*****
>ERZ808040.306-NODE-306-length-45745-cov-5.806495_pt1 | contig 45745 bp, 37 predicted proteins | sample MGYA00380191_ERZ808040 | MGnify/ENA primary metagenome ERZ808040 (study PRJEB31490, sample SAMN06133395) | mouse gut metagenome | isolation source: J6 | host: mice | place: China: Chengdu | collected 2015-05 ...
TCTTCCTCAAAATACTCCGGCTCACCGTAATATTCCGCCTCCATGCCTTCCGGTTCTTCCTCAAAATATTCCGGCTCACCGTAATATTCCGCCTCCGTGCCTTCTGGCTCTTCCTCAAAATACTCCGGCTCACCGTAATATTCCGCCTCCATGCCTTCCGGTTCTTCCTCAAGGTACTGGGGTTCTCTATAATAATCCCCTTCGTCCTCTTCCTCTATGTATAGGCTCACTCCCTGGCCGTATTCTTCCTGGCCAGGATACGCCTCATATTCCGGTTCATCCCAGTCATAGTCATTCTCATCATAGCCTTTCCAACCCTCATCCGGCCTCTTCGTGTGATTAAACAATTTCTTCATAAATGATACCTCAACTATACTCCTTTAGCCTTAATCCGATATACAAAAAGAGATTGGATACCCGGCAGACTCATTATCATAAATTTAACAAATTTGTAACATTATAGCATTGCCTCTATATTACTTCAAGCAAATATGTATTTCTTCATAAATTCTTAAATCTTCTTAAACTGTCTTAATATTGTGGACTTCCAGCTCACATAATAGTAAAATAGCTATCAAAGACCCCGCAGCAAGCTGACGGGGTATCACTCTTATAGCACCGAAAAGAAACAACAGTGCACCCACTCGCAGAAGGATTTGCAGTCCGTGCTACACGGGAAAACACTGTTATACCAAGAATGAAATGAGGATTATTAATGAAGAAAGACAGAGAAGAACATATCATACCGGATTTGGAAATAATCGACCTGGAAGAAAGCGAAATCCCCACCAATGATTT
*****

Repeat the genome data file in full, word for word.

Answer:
>ERZ808040.306-NODE-306-length-45745-cov-5.806495_pt1 | contig 45745 bp, 37 predicted proteins | sample MGYA00380191_ERZ808040 | MGnify/ENA primary metagenome ERZ808040 (study PRJEB31490, sample SAMN06133395) | mouse gut metagenome | isolation source: J6 | host: mice | place: China: Chengdu | collected 2015-05 ...
TCTTCCTCAAAATACTCCGGCTCACCGTAATATTCCGCCTCCATGCCTTCCGGTTCTTCCTCAAAATATTCCGGCTCACCGTAATATTCCGCCTCCGTGCCTTCTGGCTCTTCCTCAAAATACTCCGGCTCACCGTAATATTCCGCCTCCATGCCTTCCGGTTCTTCCTCAAGGTACTGGGGTTCTCTATAATAATCCCCTTCGTCCTCTTCCTCTATGTATAGGCTCACTCCCTGGCCGTATTCTTCCTGGCCAGGATACGCCTCATATTCCGGTTCATCCCAGTCATAGTCATTCTCATCATAGCCTTTCCAACCCTCATCCGGCCTCTTCGTGTGATTAAACAATTTCTTCATAAATGATACCTCAACTATACTCCTTTAGCCTTAATCCGATATACAAAAAGAGATTGGATACCCGGCAGACTCATTATCATAAATTTAACAAATTTGTAACATTATAGCATTGCCTCTATATTACTTCAAGCAAATATGTATTTCTTCATAAATTCTTAAATCTTCTTAAACTGTCTTAATATTGTGGACTTCCAGCTCACATAATAGTAAAATAGCTATCAAAGACCCCGCAGCAAGCTGACGGGGTATCACTCTTATAGCACCGAAAAGAAACAACAGTGCACCCACTCGCAGAAGGATTTGCAGTCCGTGCTACACGGGAAAACACTGTTATACCAAGAATGAAATGAGGATTATTAATGAAGAAAGACAGAGAAGAACATATCATACCGGATTTGGAAATAATCGACCTGGAAGAAAGCGAAATCCCCACCAATGATTT